Wow! What a declaration. So it was not as if he was a helpless victim dragged to the cross and killed by a band of wicked men who were in control but that he willingly endured the events that unraveled before him and allowed them to happen. Accounts in John 12 through 18 leading to the arrest in the Garden of Gethsemane, reveal how aware Jesus was about what was to happen to him. He wanted to make sure that the disciples were prepared.

    Even the angels of the LORD reminded Mary Magdalene and Joanna, in Luke 24:6-7: "He is not here, but He has risen. Remember how He spoke to you while He was still in Galilee, saying that the Son of Man must be delivered into the hands of sinful men, and be crucified, and the third day rise again."

    Immediately after the Spirit of God was poured out on him and the people at Pentecost, Peter declared this in Acts 2:22-23: "Men of Israel, listen to this: Jesus of Nazareth was a man accredited by God to you by miracles, wonders and signs, which God did among you through him, as you yourselves know. This man was handed over to you by God's set purpose and foreknowledge; and you, with the help of wicked men, put him to death by nailing him to the cross."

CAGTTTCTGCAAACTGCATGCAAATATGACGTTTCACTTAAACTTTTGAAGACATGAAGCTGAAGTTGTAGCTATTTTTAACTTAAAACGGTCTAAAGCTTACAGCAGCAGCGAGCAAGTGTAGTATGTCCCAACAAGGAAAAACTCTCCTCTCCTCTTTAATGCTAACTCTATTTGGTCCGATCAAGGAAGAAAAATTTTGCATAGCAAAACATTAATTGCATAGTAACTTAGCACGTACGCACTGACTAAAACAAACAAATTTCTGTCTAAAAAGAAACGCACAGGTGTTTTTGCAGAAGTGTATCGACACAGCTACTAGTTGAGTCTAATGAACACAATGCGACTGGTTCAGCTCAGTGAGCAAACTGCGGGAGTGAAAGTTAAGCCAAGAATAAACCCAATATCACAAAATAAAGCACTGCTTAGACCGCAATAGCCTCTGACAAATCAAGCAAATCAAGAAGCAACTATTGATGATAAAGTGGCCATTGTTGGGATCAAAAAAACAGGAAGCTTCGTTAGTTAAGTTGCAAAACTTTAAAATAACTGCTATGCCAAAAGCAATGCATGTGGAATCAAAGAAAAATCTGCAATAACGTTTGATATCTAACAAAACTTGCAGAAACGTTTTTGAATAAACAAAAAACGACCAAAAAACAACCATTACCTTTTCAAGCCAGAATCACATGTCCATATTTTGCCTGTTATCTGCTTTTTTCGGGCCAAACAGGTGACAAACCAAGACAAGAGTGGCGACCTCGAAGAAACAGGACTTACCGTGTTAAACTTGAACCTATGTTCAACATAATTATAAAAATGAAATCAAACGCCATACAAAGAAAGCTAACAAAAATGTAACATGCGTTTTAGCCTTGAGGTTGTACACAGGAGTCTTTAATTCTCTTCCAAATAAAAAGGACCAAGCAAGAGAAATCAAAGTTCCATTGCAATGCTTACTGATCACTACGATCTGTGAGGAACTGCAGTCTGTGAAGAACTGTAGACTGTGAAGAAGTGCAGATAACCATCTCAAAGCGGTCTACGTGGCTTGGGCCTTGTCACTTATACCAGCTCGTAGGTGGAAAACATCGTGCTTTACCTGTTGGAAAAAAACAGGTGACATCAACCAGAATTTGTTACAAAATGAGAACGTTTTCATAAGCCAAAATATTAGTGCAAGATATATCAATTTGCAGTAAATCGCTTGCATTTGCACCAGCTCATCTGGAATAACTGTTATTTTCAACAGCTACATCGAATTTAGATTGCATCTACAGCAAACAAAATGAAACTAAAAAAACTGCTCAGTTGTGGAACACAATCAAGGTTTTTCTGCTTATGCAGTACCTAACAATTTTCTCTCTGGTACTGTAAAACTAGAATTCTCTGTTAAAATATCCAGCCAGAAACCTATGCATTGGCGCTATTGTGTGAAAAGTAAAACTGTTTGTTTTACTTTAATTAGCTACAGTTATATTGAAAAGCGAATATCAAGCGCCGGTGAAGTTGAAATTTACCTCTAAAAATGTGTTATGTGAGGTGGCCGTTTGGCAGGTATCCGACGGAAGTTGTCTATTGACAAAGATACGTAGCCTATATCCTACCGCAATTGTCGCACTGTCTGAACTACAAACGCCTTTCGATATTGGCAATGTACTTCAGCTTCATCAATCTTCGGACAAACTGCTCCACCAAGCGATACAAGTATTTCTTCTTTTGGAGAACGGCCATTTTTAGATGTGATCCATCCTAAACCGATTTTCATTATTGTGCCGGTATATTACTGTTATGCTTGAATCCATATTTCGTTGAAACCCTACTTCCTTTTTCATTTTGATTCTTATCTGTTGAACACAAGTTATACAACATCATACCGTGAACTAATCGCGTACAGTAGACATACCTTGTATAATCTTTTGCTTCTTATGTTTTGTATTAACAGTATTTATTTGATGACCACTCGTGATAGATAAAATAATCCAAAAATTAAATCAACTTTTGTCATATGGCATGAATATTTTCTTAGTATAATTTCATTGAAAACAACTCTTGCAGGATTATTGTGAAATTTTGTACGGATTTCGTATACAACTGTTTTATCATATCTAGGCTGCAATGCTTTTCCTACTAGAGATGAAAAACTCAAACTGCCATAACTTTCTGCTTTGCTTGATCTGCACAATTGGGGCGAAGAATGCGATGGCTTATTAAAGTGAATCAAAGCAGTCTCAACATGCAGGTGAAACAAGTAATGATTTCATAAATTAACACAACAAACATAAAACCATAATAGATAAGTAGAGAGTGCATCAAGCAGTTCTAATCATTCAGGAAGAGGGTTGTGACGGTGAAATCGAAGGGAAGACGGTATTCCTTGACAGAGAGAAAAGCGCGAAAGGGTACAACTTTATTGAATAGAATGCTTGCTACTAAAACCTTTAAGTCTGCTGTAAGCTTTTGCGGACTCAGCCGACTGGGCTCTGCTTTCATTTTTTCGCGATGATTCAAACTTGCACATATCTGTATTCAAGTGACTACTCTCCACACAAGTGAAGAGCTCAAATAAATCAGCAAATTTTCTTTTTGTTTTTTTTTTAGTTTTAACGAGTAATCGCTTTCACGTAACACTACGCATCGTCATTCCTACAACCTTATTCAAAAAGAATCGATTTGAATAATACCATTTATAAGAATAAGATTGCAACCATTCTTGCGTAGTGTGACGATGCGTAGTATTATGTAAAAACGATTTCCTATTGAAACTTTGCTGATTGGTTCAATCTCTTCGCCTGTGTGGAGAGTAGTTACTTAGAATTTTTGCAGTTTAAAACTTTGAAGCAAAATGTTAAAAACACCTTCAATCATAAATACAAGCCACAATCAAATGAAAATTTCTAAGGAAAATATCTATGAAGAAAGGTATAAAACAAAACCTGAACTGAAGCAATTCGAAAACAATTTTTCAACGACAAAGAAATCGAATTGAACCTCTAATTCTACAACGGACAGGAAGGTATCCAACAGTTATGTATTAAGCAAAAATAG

God – producer and director
    God and the Son of God, Jesus, knew beforehand. It was predestined. It was by divine direction. Jesus came down to earth to save us, to do just this. The scenario was set before time. The date and time and place were set specifically. It could not have occurred at any other time than those specific hours, nor any where else, nor to any other nation or people. It had to be during Passover, during the hours of sacrifices of the atonement lamb observed by Jews in Jerusalem in the midst of the Jewish nation, called out of all nations.

    Jesus the main Star